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A standalone library project for certificate pinning on Android.
Java Groovy
branch: master

Android Pinning

AndroidPinning is a standalone Android library project that facilitates certificate pinning for SSL connections from Android apps, in order to minimize dependence on Certificate Authorities.

CA signatures are necessary for general purpose network communication tools: things like web browsers, which connect to arbitrary network endpoints and have no advance knowledge of what the SSL certificates for those endpoint should look like.

Most mobile apps are not general purpose communication tools. Instead, they typically connect directly to a narrow set of backend services that the app's author either controls, or can predict ahead of time.

This creates an opportunity for app developers to sidestep the security problems inherent with Certificate Authorities. The best way is to throw CA certificates out the window entirely by signing your own endpoint certificates with your own offline signing certificate, which you then distribute with your app. See this blog post for examples of the no-CA technique.

Sometimes, however, that's not possible, and you need to continue using CA certificates for one reason or another. Perhaps the API endpoint is shared with a web browser's endpoint, for instance.

In that case, it's necessary to employ "pinning," which is simply the act of verifying that the certificate chain looks the way you know it should, even if it's signed by a CA. This prevents other CAs from being able to effectively create forged certificates for your domain, as with the many Comodo breaches, the DigiNotar breach, and the TurkTrust breach.

This library is designed to make pinning easier on Android. It's structured as an Android library project, so you can simply link it to your own project and begin.

Using AndroidPinning

If you're using gradle to build your project, you can include the AndroidPinning artifact by adding a dependency:

   dependencies {
       compile 'org.thoughtcrime.ssl.pinning:AndroidPinning:1.0.0'


Using a simple HttpsURLConnection with a PinningTrustManager:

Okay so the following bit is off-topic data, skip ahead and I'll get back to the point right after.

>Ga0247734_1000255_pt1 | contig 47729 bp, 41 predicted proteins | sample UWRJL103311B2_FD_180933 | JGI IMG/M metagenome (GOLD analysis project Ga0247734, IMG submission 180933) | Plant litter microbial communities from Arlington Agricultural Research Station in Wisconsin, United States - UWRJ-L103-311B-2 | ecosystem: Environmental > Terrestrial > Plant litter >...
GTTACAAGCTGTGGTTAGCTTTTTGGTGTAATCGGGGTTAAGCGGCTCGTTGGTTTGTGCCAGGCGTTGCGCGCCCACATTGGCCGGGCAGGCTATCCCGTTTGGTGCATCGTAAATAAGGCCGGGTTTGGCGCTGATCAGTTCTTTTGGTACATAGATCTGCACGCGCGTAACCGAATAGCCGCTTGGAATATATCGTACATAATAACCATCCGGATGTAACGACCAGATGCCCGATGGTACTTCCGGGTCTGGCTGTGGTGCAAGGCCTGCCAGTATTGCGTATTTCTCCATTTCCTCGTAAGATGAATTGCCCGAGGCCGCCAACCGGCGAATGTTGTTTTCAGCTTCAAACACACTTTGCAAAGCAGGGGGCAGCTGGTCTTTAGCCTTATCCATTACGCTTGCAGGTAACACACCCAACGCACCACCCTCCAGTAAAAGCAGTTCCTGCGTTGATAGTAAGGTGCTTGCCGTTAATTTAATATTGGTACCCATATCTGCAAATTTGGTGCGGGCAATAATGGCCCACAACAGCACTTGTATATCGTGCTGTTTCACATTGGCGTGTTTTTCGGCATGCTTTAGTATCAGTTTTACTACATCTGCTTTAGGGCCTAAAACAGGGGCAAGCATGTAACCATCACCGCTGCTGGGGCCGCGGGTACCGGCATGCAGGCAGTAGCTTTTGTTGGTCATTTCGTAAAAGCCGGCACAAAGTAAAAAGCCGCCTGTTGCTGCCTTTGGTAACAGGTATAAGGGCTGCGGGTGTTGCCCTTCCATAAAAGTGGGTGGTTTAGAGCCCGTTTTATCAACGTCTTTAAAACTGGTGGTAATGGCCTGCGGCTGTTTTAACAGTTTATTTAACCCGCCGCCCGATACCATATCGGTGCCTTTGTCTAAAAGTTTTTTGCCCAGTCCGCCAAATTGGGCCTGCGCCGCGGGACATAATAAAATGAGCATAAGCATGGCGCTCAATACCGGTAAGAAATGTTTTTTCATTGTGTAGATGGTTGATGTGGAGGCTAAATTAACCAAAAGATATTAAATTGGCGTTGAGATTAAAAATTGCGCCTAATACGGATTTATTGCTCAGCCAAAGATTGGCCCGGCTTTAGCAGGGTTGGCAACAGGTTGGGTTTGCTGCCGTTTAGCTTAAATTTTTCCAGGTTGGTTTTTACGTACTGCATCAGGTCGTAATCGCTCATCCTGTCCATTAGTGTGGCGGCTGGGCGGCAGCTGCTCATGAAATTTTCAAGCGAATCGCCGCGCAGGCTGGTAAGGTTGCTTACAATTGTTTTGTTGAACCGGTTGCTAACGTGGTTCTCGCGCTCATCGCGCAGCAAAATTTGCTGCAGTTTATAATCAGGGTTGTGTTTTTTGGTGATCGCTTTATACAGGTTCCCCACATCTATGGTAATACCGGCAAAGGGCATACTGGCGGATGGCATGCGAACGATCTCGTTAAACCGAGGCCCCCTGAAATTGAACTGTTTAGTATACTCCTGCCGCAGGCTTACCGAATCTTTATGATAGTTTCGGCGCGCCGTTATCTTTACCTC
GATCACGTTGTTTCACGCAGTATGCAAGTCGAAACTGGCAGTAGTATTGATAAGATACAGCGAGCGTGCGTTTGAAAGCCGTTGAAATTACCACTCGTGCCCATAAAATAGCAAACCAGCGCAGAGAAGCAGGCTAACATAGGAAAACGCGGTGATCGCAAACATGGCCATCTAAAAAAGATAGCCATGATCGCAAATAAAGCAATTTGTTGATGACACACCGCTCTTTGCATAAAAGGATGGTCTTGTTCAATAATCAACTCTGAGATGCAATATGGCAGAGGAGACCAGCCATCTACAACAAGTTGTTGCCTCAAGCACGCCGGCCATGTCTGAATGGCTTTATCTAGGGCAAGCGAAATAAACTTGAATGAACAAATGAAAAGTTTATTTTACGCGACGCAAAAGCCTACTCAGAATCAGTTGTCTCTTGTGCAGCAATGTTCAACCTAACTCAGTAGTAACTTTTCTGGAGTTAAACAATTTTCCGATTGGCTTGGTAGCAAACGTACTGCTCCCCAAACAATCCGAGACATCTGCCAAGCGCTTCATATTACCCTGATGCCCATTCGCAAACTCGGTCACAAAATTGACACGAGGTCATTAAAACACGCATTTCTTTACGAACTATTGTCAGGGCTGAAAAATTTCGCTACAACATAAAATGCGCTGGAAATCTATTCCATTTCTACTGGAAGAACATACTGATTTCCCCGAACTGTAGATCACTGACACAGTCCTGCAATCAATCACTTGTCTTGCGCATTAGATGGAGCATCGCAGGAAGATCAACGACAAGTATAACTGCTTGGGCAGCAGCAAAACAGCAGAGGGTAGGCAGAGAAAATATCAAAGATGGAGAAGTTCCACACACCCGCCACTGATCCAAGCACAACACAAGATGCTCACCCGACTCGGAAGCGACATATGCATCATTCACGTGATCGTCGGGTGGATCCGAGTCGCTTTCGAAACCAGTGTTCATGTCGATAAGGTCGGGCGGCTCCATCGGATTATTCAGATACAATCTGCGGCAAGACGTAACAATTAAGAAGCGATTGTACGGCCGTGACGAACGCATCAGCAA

// Define an array of pins.  One of these must be present
// in the certificate chain you receive.  A pin is a hex-encoded
// hash of a X.509 certificate's SubjectPublicKeyInfo. A pin can
// be generated using the provided script:
// python ./tools/ certificate_file.pem
String[] pins                 = new String[] {"f30012bbc18c231ac1a44b788e410ce754182513"};
URL url                       = new URL("");
HttpsURLConnection connection = PinningHelper.getPinnedHttpsURLConnection(context, pins, url);

return connection.getInputStream();

Using a simple HttpClient with a PinningTrustManager:

String[] pins         = new String[] {"f30012bbc18c231ac1a44b788e410ce754182513"};
HttpClient httpClient = PinningHelper.getPinnedHttpClient(context, pins);

HttpResponse response = httpClient.execute(new HttpGet(""));

It's also possible to work with PinningTrustManager and PinningSSLSocketFactory more directly:

String[] pins                 = new String[] {"40c5401d6f8cbaf08b00edefb1ee87d005b3b9cd"};
SchemeRegistry schemeRegistry = new SchemeRegistry();
schemeRegistry.register(new Scheme("http", PlainSocketFactory.getSocketFactory(), 80));
schemeRegistry.register(new Scheme("https", new PinningSSLSocketFactory(getContext() ,pins, 0), 443));

HttpParams httpParams                     = new BasicHttpParams();
ClientConnectionManager connectionManager = new ThreadSafeClientConnManager(httpParams, schemeRegistry);
DefaultHttpClient httpClient              = new DefaultHttpClient(connectionManager, httpParams);

HttpResponse response = httpClient.execute(new HttpGet(""));


Have a bug? Please create an issue here on GitHub!


Copyright 2011-2013 Moxie Marlinspike

Licensed under the GPLv3:

Please contact me if this license doesn't work for you.

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